Little Simico is thirty-years-old, an affable dreamer, beloved by all. He makes a living working in Jackie's Hummus place and is engaged to Mazzi who dreams of a big white wedding with all ...
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Little Simico is thirty-years-old, an affable dreamer, beloved by all. He makes a living working in Jackie's Hummus place and is engaged to Mazzi who dreams of a big white wedding with all the trimmings. But ever since Simico completed a photography class at the local community center, he is obsessed with the notion of making a film, a blockbuster no less, about the fascinating subject of strippers. Simico recruits the entire neighborhood to help make this fantasy come true and finds himself carried away on the adventure of a lifetime.
An underdeveloped movie with some good performances
The movie begins by introducing Simiko, a ratty-looking little fellow with an angelic fiancée. He is obsessed with the idea of making a movie. Unfortunately, although Tzion Baruch played the part well enough to earn an award nomination-- looking woebegone or manic as the vicissitudes come and go-- we never see any reason that Simiko would land an angelic fiancée or be so eager to make a movie. He doesn't even care much what his movie is about, and doesn't seem to be about anything much, so we in the audience can't identify very strongly. The contrast that springs to mind is Michel Drach's LES VIOLONS DU BAL, in which the audience can understand what lies behind the semifictional filmmaker's obsession because his topic is strong and personal.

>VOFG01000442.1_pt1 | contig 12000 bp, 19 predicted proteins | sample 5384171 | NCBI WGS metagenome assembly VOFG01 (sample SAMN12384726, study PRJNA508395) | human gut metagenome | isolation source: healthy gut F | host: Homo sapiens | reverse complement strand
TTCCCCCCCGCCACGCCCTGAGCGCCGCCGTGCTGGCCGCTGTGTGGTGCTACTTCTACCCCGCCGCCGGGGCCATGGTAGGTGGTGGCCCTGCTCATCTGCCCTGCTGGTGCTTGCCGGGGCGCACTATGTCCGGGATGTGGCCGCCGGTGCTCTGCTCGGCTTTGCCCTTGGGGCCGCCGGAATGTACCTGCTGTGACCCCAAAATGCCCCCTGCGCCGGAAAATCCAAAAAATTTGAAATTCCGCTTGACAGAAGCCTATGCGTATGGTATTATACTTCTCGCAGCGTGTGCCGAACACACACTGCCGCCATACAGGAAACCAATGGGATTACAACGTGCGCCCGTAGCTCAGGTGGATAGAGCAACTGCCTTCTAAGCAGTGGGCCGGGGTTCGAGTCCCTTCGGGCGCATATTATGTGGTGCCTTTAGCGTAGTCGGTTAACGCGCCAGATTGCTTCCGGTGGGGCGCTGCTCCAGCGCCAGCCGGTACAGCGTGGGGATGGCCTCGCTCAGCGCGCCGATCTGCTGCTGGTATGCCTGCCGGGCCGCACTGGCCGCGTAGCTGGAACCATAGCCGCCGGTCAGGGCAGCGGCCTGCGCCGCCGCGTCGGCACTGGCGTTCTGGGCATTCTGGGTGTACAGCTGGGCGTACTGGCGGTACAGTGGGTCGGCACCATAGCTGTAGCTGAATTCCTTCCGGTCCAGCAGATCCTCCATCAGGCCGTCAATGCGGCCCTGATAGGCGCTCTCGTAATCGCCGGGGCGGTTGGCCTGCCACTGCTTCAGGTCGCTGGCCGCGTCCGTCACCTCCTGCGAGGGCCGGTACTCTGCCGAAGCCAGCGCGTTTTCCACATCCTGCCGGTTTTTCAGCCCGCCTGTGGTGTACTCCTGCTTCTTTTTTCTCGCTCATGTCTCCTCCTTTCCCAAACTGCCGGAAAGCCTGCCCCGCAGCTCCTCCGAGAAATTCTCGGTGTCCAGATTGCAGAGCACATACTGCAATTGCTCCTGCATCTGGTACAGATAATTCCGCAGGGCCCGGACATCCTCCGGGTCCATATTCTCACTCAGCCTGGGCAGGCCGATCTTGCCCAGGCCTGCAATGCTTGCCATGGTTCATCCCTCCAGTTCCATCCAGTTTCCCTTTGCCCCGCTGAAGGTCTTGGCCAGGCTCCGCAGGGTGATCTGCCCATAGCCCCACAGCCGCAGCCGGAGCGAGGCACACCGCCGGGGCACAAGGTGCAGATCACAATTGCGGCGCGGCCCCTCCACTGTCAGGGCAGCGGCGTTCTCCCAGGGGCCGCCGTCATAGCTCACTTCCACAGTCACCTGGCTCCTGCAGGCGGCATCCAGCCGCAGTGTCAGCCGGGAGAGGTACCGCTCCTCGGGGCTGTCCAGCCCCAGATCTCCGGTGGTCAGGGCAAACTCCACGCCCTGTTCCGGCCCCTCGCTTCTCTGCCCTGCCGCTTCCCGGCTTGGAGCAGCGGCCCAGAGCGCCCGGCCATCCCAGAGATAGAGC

While Simiko is defined by nothing but his single-minded desire to make a movie, the character of Jacky, his reluctant financier, is an exercise in stereotype-bending by Uri Gavriel the quintessential Israeli movie tough guy, and he too came away with an award nomination. It's a pity only that the story doesn't carry enough meaning to grab the audience.
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